Market watchers were struck both at the concern over inflation as well as the stress over the overseas problems.
"It makes it particularly difficult to gauge exactly when they think it would be appropriate to raise rates…because of how opaque (the situation in China and elsewhere) is," said Mark Zandi, chief economist at Moody's Analytics. "It's not clear to me exactly what we'll be able to look at or fix on when they will begin to raise rates."
In its economic projections, Fed members showed misgivings despite improvements in a number of areas.
The Fed has what is known as a dual mandate—price stability and maximum employment. The unemployment rate, currently at 5.1 percent, is well below the Fed's initial 6.5 percent benchmark for raising rates, but inflation, at least by the FOMC's favored gauges, has remained tame.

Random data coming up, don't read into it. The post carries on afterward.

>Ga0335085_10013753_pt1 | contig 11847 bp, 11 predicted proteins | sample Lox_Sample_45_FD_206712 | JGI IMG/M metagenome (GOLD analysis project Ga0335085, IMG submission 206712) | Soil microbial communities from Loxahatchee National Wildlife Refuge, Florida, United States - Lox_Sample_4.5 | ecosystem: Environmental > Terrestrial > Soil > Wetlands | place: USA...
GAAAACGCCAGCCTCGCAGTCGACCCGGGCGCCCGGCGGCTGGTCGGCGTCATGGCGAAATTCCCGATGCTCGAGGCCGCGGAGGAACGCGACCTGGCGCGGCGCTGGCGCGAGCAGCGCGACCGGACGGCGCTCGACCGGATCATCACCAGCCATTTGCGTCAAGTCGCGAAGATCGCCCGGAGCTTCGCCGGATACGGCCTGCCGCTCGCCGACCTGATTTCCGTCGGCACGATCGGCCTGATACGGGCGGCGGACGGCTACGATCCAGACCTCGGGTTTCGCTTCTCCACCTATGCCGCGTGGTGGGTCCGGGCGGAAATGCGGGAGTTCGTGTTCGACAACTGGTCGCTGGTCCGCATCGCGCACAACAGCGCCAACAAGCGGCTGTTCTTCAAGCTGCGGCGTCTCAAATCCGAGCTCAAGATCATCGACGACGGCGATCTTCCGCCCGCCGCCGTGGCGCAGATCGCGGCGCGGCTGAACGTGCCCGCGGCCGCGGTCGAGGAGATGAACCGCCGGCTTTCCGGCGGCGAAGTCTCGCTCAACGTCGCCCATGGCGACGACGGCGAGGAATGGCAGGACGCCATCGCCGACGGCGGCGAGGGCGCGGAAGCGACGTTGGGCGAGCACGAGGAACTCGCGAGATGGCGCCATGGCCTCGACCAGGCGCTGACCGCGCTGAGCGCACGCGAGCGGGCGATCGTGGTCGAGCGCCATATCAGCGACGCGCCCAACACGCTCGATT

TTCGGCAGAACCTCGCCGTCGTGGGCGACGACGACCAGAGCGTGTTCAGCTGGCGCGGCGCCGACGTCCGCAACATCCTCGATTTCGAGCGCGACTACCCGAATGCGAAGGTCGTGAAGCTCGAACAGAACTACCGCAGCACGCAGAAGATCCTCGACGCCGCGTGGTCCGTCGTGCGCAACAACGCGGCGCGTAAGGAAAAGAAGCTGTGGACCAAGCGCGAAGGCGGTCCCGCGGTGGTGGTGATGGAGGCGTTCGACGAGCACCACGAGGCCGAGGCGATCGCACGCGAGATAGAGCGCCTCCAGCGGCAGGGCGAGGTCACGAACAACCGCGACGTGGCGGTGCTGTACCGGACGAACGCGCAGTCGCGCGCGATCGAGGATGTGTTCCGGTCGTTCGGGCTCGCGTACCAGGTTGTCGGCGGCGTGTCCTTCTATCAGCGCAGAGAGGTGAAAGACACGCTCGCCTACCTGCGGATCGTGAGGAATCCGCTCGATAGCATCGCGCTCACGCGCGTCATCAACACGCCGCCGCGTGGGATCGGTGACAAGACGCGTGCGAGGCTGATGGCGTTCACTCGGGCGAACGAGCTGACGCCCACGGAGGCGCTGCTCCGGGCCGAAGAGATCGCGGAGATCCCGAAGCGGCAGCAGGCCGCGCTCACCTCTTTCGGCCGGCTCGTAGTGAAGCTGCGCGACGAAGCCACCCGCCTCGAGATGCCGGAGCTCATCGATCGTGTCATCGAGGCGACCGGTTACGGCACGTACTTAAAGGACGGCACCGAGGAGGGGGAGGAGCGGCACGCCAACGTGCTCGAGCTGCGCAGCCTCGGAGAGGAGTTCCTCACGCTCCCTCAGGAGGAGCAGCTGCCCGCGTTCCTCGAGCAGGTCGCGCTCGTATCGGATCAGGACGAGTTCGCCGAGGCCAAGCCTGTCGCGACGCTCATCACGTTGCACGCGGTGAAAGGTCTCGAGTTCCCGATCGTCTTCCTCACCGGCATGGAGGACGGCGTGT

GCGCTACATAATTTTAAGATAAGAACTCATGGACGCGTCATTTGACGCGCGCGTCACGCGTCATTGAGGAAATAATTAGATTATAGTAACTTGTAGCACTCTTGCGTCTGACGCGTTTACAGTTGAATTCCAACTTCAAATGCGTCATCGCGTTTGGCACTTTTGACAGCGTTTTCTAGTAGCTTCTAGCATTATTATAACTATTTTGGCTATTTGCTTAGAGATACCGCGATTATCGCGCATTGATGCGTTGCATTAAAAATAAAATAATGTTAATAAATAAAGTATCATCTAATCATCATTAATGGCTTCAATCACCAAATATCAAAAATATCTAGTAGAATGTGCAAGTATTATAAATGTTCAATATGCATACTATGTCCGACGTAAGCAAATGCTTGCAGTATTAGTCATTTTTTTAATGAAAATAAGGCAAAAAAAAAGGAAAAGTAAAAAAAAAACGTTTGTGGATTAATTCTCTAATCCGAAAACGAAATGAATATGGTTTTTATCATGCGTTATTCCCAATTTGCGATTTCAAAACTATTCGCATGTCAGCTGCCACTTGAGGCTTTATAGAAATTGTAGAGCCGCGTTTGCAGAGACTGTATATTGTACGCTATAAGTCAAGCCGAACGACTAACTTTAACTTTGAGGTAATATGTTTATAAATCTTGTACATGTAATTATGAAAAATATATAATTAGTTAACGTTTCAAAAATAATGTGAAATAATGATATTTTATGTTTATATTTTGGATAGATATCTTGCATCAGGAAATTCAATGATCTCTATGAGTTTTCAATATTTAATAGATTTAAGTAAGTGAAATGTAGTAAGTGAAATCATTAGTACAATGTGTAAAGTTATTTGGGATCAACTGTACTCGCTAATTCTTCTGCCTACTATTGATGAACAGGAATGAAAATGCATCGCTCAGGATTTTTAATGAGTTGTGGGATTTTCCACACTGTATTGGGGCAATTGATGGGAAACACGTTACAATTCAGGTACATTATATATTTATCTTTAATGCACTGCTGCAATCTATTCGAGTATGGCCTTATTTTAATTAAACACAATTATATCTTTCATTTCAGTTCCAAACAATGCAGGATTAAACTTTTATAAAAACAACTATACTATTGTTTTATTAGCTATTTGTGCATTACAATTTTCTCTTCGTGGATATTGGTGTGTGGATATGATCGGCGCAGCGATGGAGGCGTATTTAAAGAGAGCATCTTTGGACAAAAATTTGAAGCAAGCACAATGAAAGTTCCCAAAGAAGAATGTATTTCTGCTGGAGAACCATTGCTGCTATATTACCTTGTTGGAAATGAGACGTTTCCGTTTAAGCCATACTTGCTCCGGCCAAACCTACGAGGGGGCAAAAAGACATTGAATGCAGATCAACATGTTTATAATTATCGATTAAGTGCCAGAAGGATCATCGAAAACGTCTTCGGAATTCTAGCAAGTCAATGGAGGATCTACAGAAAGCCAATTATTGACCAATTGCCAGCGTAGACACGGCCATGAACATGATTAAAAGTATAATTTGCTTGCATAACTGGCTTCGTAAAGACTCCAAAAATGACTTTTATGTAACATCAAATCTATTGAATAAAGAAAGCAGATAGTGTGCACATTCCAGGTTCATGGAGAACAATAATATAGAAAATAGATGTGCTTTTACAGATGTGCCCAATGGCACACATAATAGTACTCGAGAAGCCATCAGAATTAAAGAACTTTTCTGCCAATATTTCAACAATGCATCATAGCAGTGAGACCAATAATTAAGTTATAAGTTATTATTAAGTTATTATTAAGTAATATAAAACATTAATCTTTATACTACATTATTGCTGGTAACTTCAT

The "central tendency" for headline inflation, as gauged by the personal consumption expenditures index, is now at just 0.3 percent to 0.5 percent, down from an already-anemic 0.6 percent to 0.8 percent in June. Projections for core inflation, which excludes energy and food, held steady at 1.3 percent to 1.4 percent, well below the Fed's 2 percent target.
Concerns over the slow pace of inflation seemed to carry the day, as members adjusted their expectations for the pace of future rate increases.
One official on the 17-member FOMC even indicated that the appropriate time for the first rate increase wouldn't be until 2017. Thirteen members still see a 2015 hike, down from 15 in June, while three anticipate a 2016 move.
"We have to be worried now about what's happening in Asian equity markets and other places," said Jim Caron, fixed income portfolio manager at Morgan Stanley Investment Management. "If they lower their growth and inflation forecast, you have to weigh more heavily the possibility that the Fed will wait until 2016."
On Wall Street, the Fed's deliberations have been 2015's biggest drama.